Since March 2003, the Darfur region in Sudan--the largest country in Africa--had seen clashes between Sudanese Government forces and rebel militias from the Sudan Liberation Army (SLA) and the Justice and Equality Movement (JEM), and was also the site of vicious and deadly attacks against civilians by Arab militias linked with the Government. By September 2003, 65,000 Sudanese were fleeing to neighbouring Chad, according to the United Nations, while more than 500,000 internally displaced persons (IDPs) in Darfur needed urgent humanitarian aid. The United Nations appealed for an initial $23 million, even as peace overtures between the Government and rebel forces fell through due to suspicion and accusations.
Sudan has been under a civil war for more than two decades, when Darfur became the battleground for rebellion. Darfur--which in Arabic means home of the Fur people, one of the main ethnic groups in the region--has some 6 million people of African and Muslim Arab descent. The rebel groups accused the Arabdominated Government of discrimination against the ethnic Africans, who are also Muslims. When fighting erupted, Arab militias, known as the Janjaweed (Arabic for a man with a horse and a gun), started attacking and killing the black African population, while the Sudanese Government began a policy of restricting humanitarian workers from accessing the affected population.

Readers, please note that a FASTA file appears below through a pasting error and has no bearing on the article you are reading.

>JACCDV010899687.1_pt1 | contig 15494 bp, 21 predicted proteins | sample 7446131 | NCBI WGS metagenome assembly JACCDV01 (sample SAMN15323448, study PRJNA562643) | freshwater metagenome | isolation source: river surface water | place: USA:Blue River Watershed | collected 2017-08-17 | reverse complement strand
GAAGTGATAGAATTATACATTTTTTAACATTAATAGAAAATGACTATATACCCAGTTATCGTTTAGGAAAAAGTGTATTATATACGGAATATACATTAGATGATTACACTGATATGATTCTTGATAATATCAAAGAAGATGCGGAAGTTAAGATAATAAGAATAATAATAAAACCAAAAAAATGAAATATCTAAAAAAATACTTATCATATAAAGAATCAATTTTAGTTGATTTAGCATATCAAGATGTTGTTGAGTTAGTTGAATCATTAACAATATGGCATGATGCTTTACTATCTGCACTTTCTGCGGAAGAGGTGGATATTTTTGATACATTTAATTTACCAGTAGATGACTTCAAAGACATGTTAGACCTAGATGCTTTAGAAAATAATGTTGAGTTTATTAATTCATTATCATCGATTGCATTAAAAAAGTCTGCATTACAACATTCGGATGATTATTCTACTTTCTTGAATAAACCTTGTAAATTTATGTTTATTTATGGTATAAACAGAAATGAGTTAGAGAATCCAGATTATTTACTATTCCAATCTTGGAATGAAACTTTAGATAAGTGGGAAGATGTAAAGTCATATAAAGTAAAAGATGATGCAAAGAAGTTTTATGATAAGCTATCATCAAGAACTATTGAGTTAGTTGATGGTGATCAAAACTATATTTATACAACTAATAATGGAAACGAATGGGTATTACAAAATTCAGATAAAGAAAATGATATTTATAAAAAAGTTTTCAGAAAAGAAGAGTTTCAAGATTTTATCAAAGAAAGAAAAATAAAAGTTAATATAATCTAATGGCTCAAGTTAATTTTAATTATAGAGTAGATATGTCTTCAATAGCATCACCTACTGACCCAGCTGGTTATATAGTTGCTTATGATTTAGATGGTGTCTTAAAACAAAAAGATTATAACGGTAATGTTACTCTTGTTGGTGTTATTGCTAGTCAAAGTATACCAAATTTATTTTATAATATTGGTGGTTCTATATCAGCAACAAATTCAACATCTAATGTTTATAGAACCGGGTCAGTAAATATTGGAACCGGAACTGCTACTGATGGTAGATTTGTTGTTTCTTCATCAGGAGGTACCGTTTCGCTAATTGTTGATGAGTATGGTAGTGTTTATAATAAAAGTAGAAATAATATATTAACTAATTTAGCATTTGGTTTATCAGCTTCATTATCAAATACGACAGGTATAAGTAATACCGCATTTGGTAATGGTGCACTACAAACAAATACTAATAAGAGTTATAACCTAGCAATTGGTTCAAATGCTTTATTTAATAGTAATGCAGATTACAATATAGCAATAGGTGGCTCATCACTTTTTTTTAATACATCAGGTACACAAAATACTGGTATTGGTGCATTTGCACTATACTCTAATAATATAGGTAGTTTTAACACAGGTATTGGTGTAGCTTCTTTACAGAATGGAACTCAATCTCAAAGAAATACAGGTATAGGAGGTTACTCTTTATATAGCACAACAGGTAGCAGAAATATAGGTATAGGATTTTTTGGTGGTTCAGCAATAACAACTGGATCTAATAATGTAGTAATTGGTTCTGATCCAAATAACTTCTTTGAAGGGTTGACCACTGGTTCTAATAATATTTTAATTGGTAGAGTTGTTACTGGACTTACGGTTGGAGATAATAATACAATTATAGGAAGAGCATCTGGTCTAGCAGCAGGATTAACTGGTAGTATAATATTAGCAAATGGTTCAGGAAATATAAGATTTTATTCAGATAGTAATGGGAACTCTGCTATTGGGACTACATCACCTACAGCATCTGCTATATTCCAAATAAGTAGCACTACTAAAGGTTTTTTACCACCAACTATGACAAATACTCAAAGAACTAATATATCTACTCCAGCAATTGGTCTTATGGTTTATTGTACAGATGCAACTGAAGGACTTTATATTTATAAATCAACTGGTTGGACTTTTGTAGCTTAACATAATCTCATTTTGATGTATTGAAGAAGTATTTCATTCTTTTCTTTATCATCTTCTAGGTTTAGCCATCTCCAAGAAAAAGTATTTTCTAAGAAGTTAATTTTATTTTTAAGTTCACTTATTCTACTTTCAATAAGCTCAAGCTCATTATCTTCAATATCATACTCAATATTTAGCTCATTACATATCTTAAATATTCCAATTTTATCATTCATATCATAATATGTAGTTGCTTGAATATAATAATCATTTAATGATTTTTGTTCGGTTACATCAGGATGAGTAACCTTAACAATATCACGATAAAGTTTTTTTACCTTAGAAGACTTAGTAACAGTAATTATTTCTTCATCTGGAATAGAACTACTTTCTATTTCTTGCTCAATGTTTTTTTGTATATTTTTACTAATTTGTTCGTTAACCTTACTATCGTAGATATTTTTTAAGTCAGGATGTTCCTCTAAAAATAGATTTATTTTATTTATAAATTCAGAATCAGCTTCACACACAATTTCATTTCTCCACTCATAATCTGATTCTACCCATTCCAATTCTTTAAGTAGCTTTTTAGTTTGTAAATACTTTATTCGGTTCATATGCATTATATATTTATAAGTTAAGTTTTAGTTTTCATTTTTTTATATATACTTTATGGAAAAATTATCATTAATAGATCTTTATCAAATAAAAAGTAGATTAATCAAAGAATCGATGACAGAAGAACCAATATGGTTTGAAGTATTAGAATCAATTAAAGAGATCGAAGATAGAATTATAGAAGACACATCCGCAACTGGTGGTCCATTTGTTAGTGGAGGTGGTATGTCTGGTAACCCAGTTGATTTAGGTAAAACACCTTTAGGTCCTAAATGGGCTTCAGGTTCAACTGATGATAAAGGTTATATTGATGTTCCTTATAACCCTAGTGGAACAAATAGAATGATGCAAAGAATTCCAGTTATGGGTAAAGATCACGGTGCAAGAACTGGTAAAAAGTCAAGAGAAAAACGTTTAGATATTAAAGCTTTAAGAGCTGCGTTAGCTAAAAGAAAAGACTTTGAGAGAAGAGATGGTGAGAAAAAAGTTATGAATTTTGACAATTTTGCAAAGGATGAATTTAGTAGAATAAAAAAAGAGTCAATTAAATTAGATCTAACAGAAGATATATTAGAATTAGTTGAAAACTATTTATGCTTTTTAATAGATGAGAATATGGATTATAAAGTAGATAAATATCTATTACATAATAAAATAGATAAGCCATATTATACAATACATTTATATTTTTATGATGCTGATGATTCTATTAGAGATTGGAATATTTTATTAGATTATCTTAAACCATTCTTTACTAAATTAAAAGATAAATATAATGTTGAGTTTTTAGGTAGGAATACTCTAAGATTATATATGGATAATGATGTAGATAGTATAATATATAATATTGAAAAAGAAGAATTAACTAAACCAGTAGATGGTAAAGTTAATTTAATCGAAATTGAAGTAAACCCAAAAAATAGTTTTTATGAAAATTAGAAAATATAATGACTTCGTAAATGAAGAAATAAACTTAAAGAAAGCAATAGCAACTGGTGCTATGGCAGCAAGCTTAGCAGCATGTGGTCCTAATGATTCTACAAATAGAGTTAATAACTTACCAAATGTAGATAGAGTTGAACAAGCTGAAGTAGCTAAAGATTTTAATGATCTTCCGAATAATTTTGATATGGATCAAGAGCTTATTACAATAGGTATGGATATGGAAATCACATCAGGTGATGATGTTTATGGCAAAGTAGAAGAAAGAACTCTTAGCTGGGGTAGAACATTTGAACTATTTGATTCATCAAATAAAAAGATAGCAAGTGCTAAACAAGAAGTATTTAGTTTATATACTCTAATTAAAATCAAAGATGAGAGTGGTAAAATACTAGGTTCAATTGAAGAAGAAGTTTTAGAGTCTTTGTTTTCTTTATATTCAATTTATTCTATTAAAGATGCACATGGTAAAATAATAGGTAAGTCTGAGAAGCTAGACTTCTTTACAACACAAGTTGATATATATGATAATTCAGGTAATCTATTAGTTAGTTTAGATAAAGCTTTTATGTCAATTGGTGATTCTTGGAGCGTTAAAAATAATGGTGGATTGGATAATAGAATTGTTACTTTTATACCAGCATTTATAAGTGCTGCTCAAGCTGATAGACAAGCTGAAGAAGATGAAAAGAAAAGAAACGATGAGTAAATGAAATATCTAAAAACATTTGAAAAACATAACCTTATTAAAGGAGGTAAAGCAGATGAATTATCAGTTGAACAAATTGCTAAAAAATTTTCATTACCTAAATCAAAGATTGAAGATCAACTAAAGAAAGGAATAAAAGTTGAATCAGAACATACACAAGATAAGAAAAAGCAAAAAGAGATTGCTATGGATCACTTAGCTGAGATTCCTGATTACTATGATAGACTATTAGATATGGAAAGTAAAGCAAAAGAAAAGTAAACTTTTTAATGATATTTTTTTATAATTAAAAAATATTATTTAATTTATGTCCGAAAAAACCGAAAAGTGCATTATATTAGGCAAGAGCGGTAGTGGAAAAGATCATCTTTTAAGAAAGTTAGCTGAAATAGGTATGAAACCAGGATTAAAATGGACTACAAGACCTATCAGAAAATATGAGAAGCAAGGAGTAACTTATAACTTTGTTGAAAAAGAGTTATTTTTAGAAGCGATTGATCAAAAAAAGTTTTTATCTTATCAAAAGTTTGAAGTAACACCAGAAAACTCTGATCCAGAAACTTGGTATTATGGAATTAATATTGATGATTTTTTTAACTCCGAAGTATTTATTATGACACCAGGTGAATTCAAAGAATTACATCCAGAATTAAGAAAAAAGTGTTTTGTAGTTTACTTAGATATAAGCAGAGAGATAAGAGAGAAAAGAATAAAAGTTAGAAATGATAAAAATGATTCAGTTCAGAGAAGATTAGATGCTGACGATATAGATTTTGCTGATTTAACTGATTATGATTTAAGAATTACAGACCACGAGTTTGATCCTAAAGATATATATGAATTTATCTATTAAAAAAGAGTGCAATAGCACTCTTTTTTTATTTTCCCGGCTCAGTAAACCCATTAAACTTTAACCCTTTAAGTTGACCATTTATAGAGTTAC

"Denials of access are the greatest impediments to humanitarian efforts in the area", said Tom Eric Vraalsen, the Secretary-General's Special Envoy for Humanitarian Affairs in Sudan, when he visited the area in December 2003. Echoing him, Under-Secretary-General for Humanitarian Affairs Jan Egeland said: "The humanitarian situation in Darfur has quickly become one of the worst in the world. Access to people in need is blocked by the parties in conflict and as the need for aid grows, stocks of relief materials are dwindling."
It was not until early 2004 that Sudanese President Omer Hassan Ahmed Al Bashir promised to provide access to aid workers, but by then more than 750,000 Sudanese were thought to be internally displaced and at least 110,000 others had fled across the border to Chad.
Mr. Egeland said the United Nations and non-governmental organization (NGO) staff had received almost daily credible reports about atrocities, including murders, rapes and looting, and the forced depopulation of entire areas. The reports from Darfur...